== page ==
And the rest of my garden…

Container Gardening

I call this the jungle. It has all my plastic pots to keep the wood from getting yucky. I lined the wood railing with a plastic netting for the cucumbers and watermelon to climb. Next year the watermelon will go in the raised bed garden. The cucumbers did great here and are so pretty. I also have a blueberry bush, pomegranate tree, olive tree, banana tree, ginger, mango tree (grown from a pit), peppers, eggplant, more tomatoes, herbs, and flowers.

Container Gardening


Here are more Smart Pots and another fabric raised bed called and EZ-Gro Garden. They are a little more expensive than the smart pots but come in square and rectangular shapes. Here I have okra, tomatoes, peppers, Okinawa spinach, and cucumbers growing.

Container Gardening


And this is my on my screen-in porch. Clockwise from top left, our cat Snirt tasting the Okinawa spinach, succulents, Moujean Tea, and a Pitcher plant which might be the coolest plant I have ever seen (it’s carnivorous and eats wasps).

Flash your garden! I’d love to see what you are growing. Post a pic on my Facebook page Pickle Me Too and follow me on Instagram pickle_me_too Instagram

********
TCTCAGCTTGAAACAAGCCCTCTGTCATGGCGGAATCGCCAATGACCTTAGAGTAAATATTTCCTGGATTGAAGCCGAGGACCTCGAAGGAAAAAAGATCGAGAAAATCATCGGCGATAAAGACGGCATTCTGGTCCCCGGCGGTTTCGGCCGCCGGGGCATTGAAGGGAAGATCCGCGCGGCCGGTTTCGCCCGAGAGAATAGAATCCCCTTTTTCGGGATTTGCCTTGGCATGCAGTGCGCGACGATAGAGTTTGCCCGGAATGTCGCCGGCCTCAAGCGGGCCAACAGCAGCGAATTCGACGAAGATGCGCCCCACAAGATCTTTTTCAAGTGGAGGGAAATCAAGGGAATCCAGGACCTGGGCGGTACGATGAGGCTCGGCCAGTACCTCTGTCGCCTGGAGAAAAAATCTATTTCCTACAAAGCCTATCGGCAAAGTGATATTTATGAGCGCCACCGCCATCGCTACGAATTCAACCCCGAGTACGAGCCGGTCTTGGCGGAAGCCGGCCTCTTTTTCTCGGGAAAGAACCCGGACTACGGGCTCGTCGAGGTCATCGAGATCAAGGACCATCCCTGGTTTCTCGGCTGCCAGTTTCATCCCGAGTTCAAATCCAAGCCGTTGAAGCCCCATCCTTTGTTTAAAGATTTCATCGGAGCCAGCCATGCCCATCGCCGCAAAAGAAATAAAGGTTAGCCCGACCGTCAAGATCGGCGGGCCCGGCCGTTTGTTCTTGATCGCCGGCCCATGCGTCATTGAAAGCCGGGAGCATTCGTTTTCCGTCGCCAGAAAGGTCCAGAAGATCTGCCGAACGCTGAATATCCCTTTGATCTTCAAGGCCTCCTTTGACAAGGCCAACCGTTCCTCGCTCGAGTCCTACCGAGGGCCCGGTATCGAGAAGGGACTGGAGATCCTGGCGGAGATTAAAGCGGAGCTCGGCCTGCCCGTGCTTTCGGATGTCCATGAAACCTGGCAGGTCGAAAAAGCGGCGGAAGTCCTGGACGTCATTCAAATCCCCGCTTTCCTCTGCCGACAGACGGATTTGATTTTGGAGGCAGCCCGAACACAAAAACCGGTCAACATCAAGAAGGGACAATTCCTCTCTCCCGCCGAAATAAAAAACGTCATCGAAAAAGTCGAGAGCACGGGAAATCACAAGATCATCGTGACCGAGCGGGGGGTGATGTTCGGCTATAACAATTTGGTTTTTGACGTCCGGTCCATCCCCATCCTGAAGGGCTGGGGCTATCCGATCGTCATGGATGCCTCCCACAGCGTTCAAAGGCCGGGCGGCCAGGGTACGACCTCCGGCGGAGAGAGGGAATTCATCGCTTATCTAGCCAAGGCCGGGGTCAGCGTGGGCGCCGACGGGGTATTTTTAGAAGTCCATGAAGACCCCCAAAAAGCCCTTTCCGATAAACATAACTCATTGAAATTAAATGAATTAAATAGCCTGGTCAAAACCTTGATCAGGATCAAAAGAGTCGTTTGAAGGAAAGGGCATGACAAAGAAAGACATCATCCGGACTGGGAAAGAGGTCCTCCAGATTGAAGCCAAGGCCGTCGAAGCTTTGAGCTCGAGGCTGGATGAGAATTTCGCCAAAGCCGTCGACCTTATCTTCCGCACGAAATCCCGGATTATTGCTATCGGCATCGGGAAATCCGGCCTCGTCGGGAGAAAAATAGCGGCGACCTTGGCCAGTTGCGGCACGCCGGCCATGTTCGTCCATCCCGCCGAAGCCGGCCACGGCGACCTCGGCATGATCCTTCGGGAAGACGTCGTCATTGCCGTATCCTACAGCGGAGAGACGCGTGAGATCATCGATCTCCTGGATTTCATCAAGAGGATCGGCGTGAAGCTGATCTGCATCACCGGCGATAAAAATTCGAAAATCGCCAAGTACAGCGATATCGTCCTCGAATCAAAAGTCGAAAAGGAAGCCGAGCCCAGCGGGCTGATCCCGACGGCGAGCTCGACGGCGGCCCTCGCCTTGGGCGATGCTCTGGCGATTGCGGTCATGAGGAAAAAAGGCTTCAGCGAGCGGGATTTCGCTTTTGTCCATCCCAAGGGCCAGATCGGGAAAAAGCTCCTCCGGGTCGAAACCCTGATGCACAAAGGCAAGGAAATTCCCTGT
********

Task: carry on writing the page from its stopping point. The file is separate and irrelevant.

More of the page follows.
**This post may contain affiliate links. Purchasing from these links helps support Pickle Me Too, allowing me to post and store all of my free recipes. Thank you!**

How to Have a Constant Supply of Buttermilk

How to Have a Constant Supply of Buttermilk

I’ve generally stayed away from writing up how-to’s for simple things like buttermilk. You can find 100s of article on how to make it by googling “how to make buttermilk”. But, I want to make Pickle Me Too a one stop ferment shop. I want people to come here and find whatever they need about fermentation. That’s a tall order for me because there is so much to learn about fermentation. I’ve only scratched the surface myself.